Thoughts on Divestment

By Brendan Birth '16, Columnist

Hang on for a minute...we're trying to find some more stories you might like.

Email This Story

On Thursday, April 11, environmentalist Bill McKibben spoke to hundreds of people in ATS. However, he directed most of his attention towards student senators and college administrators, for he spoke about divesting from fossil fuels, a process that would result in Dickinson not holding any investment in corporations like Exxon-Mobil, Chevron, or BP. McKibben got his wish . . . sort of. Student Senate passed a bill on April 15 to support more research into the pros and cons of this action, instead of agreeing to divestment. As I discovered when attending this session of Student Senate, there was a lot of confusion about both the bill itself and divestment in general.

For starters, people on both sides were speaking as if the bill would flat-out support or reject divestment. While people spoke about issues that the committee should consider when researching the issue, the April 15 vote was not about either issue. As many student senators, professors, administrators, and a few other onlookers said correctly, passage of the bill instead gave an opportunity to look at these issues more closely. The debate on divestment didn’t end with the vote; instead, it began a new chapter in which people should look more closely into the problems at hand.

One such issue should be Dickinson’s image as a sustainable school. As McKibben pointed out when he spoke, Dickinson College has become a tier one school because it has rebranded itself on two things: Benjamin Rush and sustainability. If Dickinson did not divest from fossil fuels, it would send a message that we talk the talk but don’t walk the walk. In other words, we would come across as hypocrites. Critiques by people on both sides of the climate change issue would surely follow.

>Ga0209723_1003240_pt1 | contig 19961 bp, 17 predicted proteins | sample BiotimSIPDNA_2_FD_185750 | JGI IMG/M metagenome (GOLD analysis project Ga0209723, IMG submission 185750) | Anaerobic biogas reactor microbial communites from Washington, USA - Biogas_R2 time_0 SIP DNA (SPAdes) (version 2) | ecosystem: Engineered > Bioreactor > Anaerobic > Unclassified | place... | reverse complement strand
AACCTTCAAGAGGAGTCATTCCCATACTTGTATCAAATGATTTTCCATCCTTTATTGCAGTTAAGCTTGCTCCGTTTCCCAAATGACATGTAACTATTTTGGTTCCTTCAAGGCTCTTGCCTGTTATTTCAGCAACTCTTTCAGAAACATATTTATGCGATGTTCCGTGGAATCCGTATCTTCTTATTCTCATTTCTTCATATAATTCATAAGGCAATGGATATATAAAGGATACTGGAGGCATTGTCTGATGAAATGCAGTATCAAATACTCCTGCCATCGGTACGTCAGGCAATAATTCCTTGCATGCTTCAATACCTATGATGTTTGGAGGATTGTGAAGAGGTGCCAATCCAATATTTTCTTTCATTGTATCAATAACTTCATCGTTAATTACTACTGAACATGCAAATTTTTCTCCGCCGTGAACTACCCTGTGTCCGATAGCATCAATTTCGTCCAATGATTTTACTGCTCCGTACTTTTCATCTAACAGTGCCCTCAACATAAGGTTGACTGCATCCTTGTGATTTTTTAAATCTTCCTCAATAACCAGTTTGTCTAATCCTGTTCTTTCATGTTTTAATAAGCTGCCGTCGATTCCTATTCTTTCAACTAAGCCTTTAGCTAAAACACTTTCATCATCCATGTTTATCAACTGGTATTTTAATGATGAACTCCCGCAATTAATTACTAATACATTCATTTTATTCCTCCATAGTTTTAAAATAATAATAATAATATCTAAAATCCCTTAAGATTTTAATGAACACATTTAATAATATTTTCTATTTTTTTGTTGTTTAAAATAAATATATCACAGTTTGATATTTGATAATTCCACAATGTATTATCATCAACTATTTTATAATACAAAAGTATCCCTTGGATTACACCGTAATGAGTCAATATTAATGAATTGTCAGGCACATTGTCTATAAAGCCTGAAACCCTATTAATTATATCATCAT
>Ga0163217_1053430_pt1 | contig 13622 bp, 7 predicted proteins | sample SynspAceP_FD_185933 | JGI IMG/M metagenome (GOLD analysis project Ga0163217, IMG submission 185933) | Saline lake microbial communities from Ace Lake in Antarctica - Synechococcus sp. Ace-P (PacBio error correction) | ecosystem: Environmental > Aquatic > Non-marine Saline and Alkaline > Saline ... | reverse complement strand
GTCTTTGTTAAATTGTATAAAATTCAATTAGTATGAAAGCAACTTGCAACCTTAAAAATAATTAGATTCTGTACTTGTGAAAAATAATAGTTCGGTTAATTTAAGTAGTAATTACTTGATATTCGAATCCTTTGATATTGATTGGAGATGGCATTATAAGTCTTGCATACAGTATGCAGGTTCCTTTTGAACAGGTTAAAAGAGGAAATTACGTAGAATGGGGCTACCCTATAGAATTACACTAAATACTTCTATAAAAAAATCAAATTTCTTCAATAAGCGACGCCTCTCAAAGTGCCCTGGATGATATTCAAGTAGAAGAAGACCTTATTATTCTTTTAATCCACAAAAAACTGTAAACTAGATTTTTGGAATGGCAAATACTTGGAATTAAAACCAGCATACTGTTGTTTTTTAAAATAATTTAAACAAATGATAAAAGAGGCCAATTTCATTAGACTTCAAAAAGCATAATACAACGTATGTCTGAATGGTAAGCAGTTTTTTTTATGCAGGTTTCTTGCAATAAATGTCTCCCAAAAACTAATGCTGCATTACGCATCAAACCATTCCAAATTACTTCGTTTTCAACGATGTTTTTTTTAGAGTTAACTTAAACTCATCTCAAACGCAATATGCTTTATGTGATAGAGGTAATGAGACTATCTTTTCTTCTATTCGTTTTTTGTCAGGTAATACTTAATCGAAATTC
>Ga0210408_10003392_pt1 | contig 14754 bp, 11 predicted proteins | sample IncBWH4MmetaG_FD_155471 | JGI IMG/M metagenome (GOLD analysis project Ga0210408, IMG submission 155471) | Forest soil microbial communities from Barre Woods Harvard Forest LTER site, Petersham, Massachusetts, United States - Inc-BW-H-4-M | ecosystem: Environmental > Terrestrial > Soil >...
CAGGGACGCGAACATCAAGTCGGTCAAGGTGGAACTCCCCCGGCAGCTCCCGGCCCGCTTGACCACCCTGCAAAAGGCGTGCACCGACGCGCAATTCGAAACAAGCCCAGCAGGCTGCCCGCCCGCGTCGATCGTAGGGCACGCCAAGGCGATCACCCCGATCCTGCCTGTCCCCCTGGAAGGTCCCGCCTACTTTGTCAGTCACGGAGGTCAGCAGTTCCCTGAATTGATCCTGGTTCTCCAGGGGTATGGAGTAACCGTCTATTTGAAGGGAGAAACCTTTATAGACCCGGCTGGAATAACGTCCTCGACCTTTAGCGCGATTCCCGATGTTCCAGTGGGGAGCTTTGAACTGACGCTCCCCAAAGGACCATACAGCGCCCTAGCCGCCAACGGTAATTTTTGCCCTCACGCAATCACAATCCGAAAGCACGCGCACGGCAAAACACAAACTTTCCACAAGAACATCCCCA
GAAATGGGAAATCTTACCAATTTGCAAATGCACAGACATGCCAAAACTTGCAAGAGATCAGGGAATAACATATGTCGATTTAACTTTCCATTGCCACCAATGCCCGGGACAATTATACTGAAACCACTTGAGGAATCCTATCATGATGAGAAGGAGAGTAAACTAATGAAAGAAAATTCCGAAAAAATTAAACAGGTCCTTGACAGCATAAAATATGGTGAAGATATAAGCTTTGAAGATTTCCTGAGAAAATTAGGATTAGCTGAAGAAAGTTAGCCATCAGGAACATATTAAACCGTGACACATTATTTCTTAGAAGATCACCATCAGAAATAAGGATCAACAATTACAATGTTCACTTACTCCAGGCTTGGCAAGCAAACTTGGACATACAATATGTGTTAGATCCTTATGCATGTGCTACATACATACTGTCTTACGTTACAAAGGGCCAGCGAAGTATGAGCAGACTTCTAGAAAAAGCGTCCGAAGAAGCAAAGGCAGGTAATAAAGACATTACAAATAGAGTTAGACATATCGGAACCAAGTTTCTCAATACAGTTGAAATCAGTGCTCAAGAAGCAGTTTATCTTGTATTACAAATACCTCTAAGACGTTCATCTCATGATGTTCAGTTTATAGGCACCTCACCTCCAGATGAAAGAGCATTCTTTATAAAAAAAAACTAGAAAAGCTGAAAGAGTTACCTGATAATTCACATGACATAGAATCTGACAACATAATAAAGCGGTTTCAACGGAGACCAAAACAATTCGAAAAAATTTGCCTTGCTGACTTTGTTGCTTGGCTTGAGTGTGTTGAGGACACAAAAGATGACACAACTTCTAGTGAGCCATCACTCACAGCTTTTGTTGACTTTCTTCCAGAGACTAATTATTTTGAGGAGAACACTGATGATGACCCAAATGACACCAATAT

Our image is also important because it could hurt endowments. While critics point out that divestment would deplete the college of $81 million in endowments over a period of 20 years, there is also the danger that potential donors might refuse to donate to Dickinson because of such inaction. At heart, endowments are tied directly with public image, so any damage to the college’s perception, including critiques of the Dickinson’s continued investment in fossil fuels, could make potential donors steer away from the college. It would be hard to say whether Dickinson would lose more money from endowments if the college chooses to divest or not.

Another argument against divestment claims that divesting would have no impact on the fossil fuel industry. This is true, but the point is not to kill Exxon-Mobil. This instead involves making a statement that Dickinson does not invest in the same companies that pollute our planet with greenhouse gases. It would be another sign that the college recognizes global warming as a threat to civilization, and we are taking action to try combating the problem.

Finally, those against divestment say that it is too difficult. However, if Dickinsonians avoided what was difficult to confront, John Dickinson and Benjamin Rush would have not voiced their oppositions to slavery during the nation’s infancy. If Dickinsonians avoided what was difficult to confront, students would have stayed home instead of joining in civil rights marches. If Dickinsonians avoided what was difficult to confront, students would have remained silent instead of protesting the sexual violence policy in Memorial Hall of Old West. Rejecting a stance because it is “difficult” goes against the character of past and present Dickinsonians.

Divestment is the right thing to do because it will keep the college’s reputation for sustainability, keep donors, and send a message that the college cares about global warming.